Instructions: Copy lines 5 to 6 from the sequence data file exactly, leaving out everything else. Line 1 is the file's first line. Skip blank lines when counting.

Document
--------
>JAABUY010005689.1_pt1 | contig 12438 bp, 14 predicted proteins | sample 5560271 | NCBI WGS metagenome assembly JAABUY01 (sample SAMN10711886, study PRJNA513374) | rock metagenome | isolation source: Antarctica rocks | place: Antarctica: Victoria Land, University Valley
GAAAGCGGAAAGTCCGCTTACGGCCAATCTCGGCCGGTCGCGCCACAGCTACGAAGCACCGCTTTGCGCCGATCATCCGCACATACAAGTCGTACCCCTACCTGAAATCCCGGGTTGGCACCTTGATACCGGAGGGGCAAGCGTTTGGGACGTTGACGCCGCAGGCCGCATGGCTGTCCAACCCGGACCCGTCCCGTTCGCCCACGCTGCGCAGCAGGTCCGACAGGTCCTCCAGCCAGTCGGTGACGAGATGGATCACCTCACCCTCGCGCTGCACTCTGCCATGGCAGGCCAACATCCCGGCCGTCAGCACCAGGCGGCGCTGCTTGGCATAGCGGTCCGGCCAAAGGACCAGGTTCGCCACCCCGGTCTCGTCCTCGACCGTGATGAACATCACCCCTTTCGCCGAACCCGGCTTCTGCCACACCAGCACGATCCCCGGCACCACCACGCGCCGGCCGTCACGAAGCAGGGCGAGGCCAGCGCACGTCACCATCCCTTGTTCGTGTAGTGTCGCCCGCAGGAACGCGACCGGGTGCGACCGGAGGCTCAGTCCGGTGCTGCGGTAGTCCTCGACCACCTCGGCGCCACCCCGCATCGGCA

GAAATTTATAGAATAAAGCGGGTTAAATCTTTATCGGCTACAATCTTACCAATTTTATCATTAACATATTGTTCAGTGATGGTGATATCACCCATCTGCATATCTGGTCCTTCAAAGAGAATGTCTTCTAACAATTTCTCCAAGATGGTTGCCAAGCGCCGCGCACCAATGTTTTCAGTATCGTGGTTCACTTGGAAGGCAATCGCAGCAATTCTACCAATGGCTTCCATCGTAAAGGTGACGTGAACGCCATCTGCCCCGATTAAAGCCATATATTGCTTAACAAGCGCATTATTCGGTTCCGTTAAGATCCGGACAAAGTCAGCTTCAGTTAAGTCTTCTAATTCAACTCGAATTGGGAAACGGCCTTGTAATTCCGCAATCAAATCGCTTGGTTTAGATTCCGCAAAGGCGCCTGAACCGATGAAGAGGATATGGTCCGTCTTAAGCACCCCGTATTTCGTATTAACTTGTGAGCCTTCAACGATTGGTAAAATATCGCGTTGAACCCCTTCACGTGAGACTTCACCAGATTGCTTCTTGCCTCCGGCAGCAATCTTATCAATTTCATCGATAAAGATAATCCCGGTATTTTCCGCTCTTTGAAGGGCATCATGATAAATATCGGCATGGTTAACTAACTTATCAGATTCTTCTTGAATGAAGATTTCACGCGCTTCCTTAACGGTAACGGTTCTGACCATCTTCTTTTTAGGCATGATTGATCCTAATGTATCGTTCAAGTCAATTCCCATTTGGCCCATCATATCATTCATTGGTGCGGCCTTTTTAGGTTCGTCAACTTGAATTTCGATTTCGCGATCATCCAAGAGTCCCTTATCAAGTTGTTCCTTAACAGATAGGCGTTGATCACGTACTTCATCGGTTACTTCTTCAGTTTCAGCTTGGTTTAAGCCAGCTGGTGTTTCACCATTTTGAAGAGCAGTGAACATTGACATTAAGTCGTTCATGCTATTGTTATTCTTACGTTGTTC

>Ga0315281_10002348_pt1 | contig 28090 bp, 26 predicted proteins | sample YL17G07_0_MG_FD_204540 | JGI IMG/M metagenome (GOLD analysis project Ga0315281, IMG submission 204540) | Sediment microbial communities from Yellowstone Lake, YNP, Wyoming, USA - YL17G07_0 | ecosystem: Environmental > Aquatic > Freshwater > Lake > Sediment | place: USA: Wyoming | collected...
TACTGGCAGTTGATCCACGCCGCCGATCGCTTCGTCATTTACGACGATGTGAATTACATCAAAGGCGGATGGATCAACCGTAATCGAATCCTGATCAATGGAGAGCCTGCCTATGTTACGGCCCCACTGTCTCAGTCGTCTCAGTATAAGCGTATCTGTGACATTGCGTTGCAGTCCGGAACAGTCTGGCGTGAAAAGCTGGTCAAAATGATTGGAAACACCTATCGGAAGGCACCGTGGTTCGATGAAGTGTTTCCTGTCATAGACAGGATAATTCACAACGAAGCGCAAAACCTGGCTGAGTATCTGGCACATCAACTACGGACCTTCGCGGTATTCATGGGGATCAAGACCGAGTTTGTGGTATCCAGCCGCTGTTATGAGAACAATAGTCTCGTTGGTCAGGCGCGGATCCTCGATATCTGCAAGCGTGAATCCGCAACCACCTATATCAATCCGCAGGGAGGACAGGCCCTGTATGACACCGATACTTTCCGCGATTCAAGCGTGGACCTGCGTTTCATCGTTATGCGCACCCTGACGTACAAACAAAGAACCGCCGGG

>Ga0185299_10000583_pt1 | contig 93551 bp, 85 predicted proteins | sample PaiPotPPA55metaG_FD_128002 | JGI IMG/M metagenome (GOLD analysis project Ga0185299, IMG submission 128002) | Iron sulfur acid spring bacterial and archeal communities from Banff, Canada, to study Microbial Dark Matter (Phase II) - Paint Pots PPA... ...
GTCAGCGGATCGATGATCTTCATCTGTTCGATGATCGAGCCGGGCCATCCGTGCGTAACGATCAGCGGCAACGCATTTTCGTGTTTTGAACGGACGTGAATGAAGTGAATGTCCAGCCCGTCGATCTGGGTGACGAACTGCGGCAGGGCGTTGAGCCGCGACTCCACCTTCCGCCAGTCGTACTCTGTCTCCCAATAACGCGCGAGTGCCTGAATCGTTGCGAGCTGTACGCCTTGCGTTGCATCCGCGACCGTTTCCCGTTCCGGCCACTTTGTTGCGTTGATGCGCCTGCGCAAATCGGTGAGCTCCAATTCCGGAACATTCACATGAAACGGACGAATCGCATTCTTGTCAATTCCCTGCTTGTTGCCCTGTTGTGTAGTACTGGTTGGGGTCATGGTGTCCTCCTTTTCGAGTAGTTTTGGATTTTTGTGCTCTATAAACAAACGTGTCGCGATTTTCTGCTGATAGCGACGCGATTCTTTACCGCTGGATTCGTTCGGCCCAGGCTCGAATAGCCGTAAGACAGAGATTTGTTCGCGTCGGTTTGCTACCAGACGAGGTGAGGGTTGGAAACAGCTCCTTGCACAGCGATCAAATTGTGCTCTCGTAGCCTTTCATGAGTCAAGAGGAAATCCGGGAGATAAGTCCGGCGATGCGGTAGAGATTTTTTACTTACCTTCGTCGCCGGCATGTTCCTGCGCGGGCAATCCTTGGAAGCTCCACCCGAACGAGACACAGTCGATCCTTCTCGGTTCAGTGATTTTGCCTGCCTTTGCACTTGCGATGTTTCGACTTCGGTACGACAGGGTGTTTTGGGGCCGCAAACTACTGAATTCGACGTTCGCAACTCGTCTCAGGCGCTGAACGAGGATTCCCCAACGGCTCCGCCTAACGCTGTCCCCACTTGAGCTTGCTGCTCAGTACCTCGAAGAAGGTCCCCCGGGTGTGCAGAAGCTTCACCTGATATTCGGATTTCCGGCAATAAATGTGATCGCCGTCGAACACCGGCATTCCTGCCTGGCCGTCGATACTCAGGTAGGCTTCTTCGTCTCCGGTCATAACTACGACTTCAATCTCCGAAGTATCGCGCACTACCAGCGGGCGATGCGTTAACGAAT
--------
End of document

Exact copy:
TACTGGCAGTTGATCCACGCCGCCGATCGCTTCGTCATTTACGACGATGTGAATTACATCAAAGGCGGATGGATCAACCGTAATCGAATCCTGATCAATGGAGAGCCTGCCTATGTTACGGCCCCACTGTCTCAGTCGTCTCAGTATAAGCGTATCTGTGACATTGCGTTGCAGTCCGGAACAGTCTGGCGTGAAAAGCTGGTCAAAATGATTGGAAACACCTATCGGAAGGCACCGTGGTTCGATGAAGTGTTTCCTGTCATAGACAGGATAATTCACAACGAAGCGCAAAACCTGGCTGAGTATCTGGCACATCAACTACGGACCTTCGCGGTATTCATGGGGATCAAGACCGAGTTTGTGGTATCCAGCCGCTGTTATGAGAACAATAGTCTCGTTGGTCAGGCGCGGATCCTCGATATCTGCAAGCGTGAATCCGCAACCACCTATATCAATCCGCAGGGAGGACAGGCCCTGTATGACACCGATACTTTCCGCGATTCAAGCGTGGACCTGCGTTTCATCGTTATGCGCACCCTGACGTACAAACAAAGAACCGCCGGG

>Ga0185299_10000583_pt1 | contig 93551 bp, 85 predicted proteins | sample PaiPotPPA55metaG_FD_128002 | JGI IMG/M metagenome (GOLD analysis project Ga0185299, IMG submission 128002) | Iron sulfur acid spring bacterial and archeal communities from Banff, Canada, to study Microbial Dark Matter (Phase II) - Paint Pots PPA... ...